Japanese electronics firm Toshiba, hit hard by scandal recently, has been ejected from the new JPX-Nikkei 400, an equity index launched last year to identify companies adhering to international corporate governance standards.
Launched at the start of 2014 by the Japan Exchange Group (JPX), operator of the Tokyo Stock Exchange (TSE) and stock indices provider Nikkei, the index includes listed firms that are profitable and offer decent returns on equity (ROE). But, in a first for Japan, the index also requires that the firms have at least two independent directors on their boards; use international accounting standards (IFRS); and disclose earnings in English.
The launch came as Japan is upping its corporate governance stance, with a new governance code and an investor stewardship code among a series of initiatives under Prime Minister Shinzo Abe and the index has been dubbed Japan’s “shame gauge”. Last week, Nomura Asset Management, Japan’s largest fund manager, said it planned to launch three new exchange traded funds to track the index.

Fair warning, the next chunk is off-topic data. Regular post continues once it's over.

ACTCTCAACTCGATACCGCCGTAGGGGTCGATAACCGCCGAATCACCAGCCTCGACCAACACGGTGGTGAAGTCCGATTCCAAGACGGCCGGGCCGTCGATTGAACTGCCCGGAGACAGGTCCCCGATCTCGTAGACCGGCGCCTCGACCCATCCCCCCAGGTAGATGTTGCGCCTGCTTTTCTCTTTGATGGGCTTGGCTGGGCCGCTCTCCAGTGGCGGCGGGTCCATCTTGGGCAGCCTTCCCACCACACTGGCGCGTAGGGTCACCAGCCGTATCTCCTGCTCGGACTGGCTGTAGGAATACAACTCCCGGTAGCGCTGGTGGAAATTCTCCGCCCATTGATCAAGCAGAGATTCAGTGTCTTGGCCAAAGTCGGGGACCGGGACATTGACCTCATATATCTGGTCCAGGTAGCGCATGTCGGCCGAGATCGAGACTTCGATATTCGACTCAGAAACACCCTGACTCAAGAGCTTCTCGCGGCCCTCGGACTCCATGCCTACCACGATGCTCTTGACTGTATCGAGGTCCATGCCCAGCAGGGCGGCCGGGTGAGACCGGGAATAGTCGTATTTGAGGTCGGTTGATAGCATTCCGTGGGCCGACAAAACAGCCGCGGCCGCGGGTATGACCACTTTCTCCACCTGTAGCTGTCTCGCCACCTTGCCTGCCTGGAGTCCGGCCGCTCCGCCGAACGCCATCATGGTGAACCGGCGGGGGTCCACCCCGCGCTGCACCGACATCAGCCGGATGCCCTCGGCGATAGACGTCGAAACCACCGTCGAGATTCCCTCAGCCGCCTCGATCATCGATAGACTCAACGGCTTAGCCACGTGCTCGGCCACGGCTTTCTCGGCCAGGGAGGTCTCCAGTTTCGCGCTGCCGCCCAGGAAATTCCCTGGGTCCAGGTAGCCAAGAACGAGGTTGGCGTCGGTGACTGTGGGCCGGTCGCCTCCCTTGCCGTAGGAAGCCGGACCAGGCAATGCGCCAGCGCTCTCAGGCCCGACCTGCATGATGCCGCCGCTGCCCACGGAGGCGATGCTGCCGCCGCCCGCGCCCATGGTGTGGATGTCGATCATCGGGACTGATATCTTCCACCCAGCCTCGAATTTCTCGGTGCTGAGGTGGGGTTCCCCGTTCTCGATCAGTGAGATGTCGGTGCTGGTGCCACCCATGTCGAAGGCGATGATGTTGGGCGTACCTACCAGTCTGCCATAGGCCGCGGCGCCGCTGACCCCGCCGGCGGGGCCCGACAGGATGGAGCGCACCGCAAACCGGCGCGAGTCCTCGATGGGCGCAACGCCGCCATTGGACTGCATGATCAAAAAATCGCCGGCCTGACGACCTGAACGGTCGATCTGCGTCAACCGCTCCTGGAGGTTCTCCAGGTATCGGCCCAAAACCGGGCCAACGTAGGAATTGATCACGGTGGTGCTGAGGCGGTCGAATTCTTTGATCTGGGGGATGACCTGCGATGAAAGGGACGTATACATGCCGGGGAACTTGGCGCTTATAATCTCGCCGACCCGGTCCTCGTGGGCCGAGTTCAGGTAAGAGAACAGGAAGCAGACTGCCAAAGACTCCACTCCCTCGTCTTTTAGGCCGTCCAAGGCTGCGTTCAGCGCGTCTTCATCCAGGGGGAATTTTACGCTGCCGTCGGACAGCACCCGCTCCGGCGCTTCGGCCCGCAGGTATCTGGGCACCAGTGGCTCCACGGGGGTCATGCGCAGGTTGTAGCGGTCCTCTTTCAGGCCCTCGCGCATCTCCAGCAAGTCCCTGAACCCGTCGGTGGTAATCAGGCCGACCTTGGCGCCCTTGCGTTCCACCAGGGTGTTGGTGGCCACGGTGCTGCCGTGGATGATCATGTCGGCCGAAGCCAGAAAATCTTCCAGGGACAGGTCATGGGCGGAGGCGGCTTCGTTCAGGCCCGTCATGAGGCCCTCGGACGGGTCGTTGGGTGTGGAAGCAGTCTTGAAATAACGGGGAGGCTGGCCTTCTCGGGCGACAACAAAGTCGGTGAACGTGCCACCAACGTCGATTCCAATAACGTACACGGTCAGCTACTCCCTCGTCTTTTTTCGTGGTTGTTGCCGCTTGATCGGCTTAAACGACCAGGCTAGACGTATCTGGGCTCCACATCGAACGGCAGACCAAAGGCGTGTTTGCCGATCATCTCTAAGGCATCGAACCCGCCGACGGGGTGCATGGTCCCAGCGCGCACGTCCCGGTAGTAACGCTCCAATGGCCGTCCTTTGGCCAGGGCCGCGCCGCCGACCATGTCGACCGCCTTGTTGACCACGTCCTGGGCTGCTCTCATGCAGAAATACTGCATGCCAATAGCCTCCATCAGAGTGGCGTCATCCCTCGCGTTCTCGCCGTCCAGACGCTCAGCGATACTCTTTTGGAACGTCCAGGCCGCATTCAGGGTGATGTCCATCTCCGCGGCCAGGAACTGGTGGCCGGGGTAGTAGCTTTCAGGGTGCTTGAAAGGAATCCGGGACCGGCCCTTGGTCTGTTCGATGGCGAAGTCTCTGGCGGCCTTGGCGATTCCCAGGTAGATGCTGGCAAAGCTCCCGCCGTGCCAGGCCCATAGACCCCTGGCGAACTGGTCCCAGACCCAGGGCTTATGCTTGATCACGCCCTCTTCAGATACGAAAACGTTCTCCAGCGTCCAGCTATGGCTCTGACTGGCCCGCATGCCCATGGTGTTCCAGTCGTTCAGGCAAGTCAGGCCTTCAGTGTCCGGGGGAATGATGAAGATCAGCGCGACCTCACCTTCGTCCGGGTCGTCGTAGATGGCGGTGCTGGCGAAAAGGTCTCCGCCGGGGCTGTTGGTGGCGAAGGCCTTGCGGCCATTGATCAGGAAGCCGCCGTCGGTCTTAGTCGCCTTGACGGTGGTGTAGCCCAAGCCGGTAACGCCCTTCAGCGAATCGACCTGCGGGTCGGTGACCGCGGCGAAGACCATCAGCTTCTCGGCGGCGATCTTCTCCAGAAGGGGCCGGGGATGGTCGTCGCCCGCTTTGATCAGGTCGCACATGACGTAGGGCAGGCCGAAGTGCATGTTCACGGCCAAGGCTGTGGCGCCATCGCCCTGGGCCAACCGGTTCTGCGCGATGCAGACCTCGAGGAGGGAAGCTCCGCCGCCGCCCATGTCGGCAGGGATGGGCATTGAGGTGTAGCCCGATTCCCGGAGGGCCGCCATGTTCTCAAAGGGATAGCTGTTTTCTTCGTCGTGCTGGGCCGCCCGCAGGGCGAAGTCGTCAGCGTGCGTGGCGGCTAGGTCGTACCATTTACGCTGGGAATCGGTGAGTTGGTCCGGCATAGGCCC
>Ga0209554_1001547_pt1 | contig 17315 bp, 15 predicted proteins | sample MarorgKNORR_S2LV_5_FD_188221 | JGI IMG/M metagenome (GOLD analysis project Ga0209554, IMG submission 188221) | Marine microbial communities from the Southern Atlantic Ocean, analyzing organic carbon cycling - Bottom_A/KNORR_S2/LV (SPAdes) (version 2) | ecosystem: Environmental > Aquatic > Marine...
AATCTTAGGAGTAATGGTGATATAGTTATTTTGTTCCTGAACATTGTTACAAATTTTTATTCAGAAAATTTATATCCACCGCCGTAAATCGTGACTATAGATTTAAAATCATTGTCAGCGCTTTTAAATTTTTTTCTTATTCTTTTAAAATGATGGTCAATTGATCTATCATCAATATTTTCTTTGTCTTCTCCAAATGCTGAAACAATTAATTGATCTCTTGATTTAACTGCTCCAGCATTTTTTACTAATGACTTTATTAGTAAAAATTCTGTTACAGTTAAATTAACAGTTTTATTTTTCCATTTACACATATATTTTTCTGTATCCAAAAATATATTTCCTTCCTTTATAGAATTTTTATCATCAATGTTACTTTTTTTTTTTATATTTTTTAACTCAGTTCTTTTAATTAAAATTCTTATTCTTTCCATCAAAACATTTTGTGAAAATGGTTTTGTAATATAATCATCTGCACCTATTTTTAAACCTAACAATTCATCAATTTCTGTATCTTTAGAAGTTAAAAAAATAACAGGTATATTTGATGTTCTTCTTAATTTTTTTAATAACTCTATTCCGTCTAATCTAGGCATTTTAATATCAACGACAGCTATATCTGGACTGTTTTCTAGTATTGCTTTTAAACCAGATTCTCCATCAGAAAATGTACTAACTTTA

In a statement released last Friday (August 7), TSE’s operator said that as part of a rebalancing of the JPX-Nikkei 400, 42 companies, including Toshiba and the likes of McDonald’s Japan, would be removed while 43 other firms would join. The exclusions follow scandals that have rocked both companies.Last month, Toshiba’s Chief Executive Hisao Tanaka resigned after an independent audit revealed that the company had overstated its profits by JPY151.8bn (€1.1bn) since 2008. The audit further revealed that the accounting fraud was caused by collusion in Toshiba’s senior ranks, unquestioning employees and the absence of external controls.
At McDonald’s Japan, it emerged in early 2015 that the company had relied on a Chinese chicken supplier that did not adhere to food safety standards. There was also news of foreign objects being food in its food – for example a human tooth in French fries. The scandals led the Japanese unit of the fast-food giant to post an operating loss of $57m for 2014.
Other notable exclusions from the JPX-Nikkei 400 are video game and toy developer Konami and games maker Sankyo. Among the inclusions are well-known Japanese firms like Kobe Steel, motorcycle maker Yamaha, camera firm Olympus – subject to its own governance scandal in 2011 – and watchmaker Seiko.
Citing analysts, the Financial Times reported that the balance of investments tracking the JPX-Nikkei 400 since its launch was between JPY2trn and JPY3trn. That volume, the newspaper adds, includes considerable allocations from the Bank of Japan and the $1.1trn Government Pension Investment Fund (GPIF). Link